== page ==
How many instances have we had in the sporting history of this nation when an Indian had become the world’s top ranked player in a truly democratic, world sport? It is the lack of such instances that makes it extra special when we have an Indian at the top. Let’s hear it for Vishy!
Amidst the mayhem of the Indian Cricket team’s ouster from ICC World Cup, there came a news that gladdened the hearts of every chess (and sport, for that matter) enthusiast of the nation.
In the April 2007 FIDE ElO rating list, Anand was ranked first in the world for the first time in his long and illustrous career. He is only the sixth person to head the rating list since its inception in 1970, the other five being Bobby Fischer, Anatoly Karpov, Gary Kasparov, Viladmir Kramnik and Topalov.
Of course, going by the history of the player, it was always a case of ‘when’ rather than ‘if’ about his becoming the numero uno player. It can be recalled here that Anand is one of only four players in history to break the 2800 mark on the FIDE rating list and has been among the top three ranked players in classical time control chess in the world continuously since 1997.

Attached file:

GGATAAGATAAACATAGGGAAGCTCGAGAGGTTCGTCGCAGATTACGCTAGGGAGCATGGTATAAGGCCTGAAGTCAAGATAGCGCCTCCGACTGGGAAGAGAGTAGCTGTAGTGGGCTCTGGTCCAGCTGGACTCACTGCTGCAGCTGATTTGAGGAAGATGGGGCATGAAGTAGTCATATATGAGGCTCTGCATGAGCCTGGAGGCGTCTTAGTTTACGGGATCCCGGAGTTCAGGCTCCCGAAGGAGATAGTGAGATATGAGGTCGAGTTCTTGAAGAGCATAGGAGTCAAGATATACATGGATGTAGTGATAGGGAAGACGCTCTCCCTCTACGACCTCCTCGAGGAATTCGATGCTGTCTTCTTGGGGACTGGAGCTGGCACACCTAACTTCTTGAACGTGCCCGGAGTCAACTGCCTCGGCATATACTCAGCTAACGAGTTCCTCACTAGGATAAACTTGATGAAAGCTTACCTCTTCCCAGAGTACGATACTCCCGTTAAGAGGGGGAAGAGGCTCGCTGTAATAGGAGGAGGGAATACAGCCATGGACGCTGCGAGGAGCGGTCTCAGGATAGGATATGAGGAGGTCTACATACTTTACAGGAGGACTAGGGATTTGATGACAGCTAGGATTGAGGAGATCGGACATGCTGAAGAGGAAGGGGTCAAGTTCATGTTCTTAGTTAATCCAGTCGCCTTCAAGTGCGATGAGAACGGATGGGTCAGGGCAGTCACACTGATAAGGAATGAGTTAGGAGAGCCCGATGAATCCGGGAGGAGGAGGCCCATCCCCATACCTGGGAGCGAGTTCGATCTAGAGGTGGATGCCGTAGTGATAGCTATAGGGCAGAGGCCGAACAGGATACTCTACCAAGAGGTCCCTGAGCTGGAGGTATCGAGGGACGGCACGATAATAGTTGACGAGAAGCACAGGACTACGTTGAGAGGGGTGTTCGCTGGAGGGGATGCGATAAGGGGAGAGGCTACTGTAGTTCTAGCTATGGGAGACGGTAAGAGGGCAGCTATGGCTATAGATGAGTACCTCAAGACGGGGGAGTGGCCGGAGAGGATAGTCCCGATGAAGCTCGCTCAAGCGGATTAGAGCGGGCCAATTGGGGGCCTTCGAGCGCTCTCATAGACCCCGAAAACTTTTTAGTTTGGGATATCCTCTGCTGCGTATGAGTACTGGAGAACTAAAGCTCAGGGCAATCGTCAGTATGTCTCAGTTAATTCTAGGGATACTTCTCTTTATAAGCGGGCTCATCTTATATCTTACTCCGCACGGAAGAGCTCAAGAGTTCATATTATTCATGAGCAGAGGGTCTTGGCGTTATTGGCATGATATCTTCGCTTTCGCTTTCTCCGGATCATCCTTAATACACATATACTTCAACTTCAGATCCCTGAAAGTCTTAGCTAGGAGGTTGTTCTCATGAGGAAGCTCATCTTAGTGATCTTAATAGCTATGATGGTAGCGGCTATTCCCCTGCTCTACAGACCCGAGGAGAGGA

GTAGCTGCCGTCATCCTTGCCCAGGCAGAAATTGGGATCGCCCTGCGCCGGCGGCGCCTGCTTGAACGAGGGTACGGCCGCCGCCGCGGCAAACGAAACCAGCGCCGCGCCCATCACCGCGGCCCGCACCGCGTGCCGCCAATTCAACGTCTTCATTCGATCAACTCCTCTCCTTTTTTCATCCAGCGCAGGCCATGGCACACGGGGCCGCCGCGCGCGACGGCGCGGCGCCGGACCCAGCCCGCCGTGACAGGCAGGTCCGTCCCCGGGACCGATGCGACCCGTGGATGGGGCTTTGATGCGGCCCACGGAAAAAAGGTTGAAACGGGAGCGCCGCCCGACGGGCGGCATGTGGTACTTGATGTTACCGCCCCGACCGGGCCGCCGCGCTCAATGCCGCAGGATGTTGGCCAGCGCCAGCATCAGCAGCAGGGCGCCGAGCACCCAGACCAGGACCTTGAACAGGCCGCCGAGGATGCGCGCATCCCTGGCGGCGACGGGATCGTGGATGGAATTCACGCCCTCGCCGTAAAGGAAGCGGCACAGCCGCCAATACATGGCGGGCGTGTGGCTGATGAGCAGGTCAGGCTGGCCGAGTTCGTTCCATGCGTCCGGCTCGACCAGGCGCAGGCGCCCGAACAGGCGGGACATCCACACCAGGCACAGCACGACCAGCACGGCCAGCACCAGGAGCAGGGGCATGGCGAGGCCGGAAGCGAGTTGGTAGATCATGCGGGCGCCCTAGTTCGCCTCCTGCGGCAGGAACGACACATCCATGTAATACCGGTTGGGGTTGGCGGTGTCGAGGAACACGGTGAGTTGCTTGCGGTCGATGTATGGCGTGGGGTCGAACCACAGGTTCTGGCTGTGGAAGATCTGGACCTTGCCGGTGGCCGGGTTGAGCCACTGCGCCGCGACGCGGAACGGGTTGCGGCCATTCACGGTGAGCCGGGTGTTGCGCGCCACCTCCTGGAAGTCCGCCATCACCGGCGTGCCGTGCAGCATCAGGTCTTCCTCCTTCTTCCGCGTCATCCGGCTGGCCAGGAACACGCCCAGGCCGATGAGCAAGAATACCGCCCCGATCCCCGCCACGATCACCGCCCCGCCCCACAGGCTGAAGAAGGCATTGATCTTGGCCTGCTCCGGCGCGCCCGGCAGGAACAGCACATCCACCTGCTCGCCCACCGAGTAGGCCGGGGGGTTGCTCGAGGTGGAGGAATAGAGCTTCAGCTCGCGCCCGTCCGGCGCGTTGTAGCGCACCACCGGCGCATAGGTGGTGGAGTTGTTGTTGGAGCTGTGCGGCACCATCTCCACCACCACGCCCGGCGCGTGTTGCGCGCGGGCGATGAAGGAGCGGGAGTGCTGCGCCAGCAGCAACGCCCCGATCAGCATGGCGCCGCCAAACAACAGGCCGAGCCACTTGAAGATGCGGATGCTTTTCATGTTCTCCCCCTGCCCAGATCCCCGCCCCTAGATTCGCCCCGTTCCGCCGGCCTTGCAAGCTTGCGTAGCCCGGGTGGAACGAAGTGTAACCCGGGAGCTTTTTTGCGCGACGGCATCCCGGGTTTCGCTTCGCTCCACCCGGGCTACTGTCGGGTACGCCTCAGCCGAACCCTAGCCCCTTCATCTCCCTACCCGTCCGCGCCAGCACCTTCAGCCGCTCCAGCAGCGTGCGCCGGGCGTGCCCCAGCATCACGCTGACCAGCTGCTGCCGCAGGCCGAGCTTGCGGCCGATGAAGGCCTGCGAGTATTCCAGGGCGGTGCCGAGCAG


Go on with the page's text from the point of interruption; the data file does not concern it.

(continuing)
But it was way back in 1991 that he had really burst on to the international stage. That year he won a prestigious tournament like Reggio Emilia – ahead of Garry Kasparov and Anatoly Karpov. Admirably, even at those high levels, Anand never left behind his “speed play” and continued to play the game much faster that anyone on the circuit. In 1991 itself, he made it to the quarter finals of the FIDE Candidates Tournament, before losing narrowly to Anatoly Karpov. But by then his brilliance was flashed enough to bedazzle the chess world. And then, there was no looking back for this wonder kid from Chennai.
His game collection, My Best Games of Chess, was published in the year 1998 and was updated in 2001.
In March 2007, Anand won the Linares chess tournament and it paved way for him eventually becoming the world No. 1 in April 2007. They say that staying at the top is more difficult than reaching there. Maybe not for Anand.